JOHANNESBURG (miningweekly.com) – TSX-listed McEwen Mining CEO Rob McEwen on Thursday cautioned shareholders that recent energy-industry expropriation and Argentina government policy decrees augured negatively for its San José silver/gold mine and other development projects.
At its general meeting, McEwen said there is uncertainty with regard to repatriating funds from the San José, which could impair the company's ability to internally finance its projects.
“If these uncertainties persist, the company would need to seek external financing alternatives for the development of El Gallo Phase 2,” he said in a statement.
Colombian based boutique investment analyst Caiman Valores said that since President Christina Kirchner won a landslide victory in the October 2011 elections, she had demanded that all oil and gas companies operating in Argentina, including foreign companies, repatriate all future export earnings to Argentina.
This also included demanding that Argentine companies not pay dividends and reinvest those funds in Argentina.
This may also be applied to the mining industry.
Valores said in conjunction with this demand the government has also introduced regulations that significantly increase the amount of capital a bank must hold before being legally able to pay a dividend.
As a result of this pressure combined with the regulatory changes many Argentine companies such Spanish oil and gas company Repsol subsidiary YPF, Banco Macro, BBVA Banco Frances and Telecom Argentina agree to either not pay dividends or be unable to do so due to changed regulation.
McEwen Mining said the expropriation of YPF was not entirely unexpected in Argentina, but what surprised everyone was the abrupt way that the government announced the expropriation.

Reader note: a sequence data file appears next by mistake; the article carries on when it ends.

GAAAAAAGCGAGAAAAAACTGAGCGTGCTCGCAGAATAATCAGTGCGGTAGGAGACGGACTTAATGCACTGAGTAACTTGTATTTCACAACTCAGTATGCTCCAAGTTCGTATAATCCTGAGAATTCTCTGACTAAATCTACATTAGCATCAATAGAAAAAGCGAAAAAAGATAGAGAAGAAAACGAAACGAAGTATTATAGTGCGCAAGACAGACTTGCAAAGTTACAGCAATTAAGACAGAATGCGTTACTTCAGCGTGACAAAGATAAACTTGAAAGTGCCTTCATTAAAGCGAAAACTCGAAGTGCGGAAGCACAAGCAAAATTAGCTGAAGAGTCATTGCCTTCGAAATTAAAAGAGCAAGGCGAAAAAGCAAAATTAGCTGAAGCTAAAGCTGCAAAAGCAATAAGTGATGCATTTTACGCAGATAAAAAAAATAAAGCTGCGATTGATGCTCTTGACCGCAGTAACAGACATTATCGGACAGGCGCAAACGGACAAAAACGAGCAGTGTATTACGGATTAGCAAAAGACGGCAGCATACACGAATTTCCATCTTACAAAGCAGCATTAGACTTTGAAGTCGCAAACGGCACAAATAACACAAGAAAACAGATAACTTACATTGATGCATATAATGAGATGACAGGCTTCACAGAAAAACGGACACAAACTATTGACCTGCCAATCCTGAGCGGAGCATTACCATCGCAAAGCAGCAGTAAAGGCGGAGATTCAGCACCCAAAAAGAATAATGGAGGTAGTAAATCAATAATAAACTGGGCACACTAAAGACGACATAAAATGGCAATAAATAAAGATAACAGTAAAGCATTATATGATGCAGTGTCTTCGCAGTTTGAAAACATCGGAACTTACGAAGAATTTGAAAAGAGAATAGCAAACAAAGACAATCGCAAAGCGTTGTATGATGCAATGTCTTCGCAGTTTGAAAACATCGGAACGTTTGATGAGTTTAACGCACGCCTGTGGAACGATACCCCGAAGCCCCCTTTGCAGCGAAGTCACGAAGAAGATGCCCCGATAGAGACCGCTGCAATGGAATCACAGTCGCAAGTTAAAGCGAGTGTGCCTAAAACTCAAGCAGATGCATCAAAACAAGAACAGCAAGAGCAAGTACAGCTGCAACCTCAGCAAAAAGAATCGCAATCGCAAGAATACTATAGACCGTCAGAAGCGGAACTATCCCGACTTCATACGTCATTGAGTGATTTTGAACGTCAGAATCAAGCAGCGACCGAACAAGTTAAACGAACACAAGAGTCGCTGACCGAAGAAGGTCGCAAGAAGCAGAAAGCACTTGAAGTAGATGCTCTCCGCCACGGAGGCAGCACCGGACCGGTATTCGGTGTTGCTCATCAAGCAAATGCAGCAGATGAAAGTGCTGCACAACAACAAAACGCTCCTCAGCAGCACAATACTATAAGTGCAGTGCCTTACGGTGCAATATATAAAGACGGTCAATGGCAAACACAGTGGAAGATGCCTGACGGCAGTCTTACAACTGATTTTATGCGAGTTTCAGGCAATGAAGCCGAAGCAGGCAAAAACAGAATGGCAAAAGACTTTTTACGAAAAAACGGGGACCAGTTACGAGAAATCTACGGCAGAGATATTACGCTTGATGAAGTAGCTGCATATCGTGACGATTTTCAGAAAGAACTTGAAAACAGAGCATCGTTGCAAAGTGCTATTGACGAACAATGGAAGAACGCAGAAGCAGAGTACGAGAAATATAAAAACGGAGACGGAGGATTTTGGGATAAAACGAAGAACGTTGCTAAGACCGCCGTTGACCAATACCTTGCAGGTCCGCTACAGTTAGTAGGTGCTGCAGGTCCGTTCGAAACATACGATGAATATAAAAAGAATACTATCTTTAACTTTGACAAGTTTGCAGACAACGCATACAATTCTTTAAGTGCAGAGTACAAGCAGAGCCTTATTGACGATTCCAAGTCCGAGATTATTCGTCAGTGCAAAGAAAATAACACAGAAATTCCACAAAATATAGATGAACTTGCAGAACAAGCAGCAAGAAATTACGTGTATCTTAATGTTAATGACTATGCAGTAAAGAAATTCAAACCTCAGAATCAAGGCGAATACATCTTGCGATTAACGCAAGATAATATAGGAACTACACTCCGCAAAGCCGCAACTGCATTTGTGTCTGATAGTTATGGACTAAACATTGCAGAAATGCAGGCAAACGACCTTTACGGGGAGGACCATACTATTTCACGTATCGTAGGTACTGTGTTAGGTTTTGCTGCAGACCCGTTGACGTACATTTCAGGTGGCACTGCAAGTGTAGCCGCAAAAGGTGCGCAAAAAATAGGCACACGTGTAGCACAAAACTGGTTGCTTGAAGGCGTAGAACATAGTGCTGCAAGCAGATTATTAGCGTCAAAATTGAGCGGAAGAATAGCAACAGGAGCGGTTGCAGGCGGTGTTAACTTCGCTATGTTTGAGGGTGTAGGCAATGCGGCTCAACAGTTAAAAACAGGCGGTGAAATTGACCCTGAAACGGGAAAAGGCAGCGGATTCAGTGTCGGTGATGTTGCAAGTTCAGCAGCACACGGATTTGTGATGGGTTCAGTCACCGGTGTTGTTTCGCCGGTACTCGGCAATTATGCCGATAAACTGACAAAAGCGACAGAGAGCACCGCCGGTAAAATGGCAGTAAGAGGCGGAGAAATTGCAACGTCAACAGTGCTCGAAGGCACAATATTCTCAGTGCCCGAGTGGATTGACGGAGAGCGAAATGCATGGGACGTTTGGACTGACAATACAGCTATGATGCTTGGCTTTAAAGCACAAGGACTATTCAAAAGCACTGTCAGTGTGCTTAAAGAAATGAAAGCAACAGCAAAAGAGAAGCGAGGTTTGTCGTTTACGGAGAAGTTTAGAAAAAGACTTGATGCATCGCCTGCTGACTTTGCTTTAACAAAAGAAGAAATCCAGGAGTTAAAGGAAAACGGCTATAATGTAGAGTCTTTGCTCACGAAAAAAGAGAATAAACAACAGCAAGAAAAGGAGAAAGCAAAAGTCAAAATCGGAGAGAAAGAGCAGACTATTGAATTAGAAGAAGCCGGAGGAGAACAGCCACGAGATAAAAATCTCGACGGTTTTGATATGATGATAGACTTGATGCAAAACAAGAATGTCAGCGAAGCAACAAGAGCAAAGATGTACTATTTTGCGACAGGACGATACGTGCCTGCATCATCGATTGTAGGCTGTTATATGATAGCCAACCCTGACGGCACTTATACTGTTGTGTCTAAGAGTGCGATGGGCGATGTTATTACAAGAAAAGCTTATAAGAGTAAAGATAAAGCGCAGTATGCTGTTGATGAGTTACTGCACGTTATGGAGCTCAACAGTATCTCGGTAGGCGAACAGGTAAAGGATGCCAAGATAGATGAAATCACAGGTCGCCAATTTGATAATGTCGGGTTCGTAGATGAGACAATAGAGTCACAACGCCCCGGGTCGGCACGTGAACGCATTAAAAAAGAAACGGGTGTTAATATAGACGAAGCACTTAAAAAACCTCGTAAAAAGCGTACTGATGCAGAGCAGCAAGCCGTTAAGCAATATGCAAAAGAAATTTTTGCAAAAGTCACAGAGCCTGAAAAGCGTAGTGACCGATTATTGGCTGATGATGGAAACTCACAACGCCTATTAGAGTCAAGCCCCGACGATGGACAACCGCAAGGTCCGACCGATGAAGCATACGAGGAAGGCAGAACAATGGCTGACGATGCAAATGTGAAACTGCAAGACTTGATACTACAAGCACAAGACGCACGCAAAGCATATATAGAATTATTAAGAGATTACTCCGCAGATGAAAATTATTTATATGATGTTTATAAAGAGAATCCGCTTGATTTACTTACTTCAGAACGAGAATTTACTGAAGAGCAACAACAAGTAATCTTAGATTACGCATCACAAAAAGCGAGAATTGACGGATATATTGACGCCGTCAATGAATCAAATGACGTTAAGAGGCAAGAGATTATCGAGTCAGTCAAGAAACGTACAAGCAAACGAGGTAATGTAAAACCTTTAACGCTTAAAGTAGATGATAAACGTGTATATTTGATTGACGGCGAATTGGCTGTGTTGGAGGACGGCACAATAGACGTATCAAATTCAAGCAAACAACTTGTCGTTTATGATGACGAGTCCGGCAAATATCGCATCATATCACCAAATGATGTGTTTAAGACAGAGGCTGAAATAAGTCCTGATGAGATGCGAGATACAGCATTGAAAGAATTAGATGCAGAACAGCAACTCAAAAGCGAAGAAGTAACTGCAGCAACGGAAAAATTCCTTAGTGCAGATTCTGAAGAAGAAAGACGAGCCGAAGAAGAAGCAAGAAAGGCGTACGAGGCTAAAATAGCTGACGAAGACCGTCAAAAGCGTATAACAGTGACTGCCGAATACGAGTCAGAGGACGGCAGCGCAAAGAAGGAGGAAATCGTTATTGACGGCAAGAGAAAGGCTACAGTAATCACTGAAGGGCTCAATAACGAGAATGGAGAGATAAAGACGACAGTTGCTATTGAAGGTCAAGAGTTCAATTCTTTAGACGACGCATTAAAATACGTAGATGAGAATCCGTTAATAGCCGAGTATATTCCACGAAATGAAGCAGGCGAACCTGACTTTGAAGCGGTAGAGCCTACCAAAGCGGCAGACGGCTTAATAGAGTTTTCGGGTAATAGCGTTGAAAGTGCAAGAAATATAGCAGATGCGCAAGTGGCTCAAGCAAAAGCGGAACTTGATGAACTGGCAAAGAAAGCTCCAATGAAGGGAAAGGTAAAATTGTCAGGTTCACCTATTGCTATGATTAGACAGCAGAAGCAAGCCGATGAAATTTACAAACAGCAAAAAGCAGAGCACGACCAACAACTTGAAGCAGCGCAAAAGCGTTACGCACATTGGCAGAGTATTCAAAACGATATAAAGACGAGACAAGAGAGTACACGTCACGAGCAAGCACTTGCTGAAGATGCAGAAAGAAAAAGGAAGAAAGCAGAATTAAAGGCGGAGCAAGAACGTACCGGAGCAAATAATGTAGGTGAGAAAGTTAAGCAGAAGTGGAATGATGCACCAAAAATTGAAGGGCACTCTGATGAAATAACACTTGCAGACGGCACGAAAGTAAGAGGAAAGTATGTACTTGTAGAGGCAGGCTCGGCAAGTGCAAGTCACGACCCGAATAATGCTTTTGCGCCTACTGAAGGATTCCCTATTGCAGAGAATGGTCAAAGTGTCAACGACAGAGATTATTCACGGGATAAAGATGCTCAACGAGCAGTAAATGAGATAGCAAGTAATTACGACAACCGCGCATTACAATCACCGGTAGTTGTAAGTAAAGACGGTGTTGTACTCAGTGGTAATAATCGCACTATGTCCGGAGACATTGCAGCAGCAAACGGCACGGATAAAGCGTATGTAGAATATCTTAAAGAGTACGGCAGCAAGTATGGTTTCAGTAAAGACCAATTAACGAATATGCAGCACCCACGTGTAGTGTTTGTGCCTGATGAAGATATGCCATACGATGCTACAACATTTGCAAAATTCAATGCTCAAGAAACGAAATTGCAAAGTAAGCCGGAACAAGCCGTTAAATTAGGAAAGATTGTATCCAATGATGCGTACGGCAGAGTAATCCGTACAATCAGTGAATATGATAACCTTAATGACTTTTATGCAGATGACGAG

Further, McEwen Mining’s Jenya Meshcheryakova said that in it is not known whether Repsol would be compensated for the expropriation for an asset that it valued at between $10-million and $14-million.
“Although we don’t agree with the expropriation, Argentina has some legitimate justification, for example, owing to the lack of investment in exploration and development by Repsol. The government’s motives were both economic and political, and the complete story is very complex,” she said in an email to Mining Weekly Online.
Hydrocarbon companies are seen as an obvious target for expropriation because it was previously controlled by the State, but it was privatised under President Carlos Saúl Menem.
“In my experience, such companies are an irresistible target for expropriation by populist or leftist governments,” she said.
In contrast, the mining industry in Argentina had never been a State enterprise, with the exception of the State coal company.
“Throughout the mercurial history of Argentina, no mining operations have ever been nationalised – even during the Juan Peron era. We interpret President Kirschner’s recent strong support of the mining industry as a signal that the government does not intend to expropriate mining projects,” Meshcheryakova said.
McEwen told investors the corporation remained on schedule and on budget with the Mexico-based El Gallo Phase 1 project, with the first gold pour during scheduled for the third quarter.
The San José mine also remained on track to meet the full-year production guidance of 85 000 oz of gold and 5.7-million ounces of silver.
Meanwhile, despite the current weakness in precious metals prices, gold bull McEwen also reaffirmed his view that gold may touch $5 000/oz by the end of this cycle.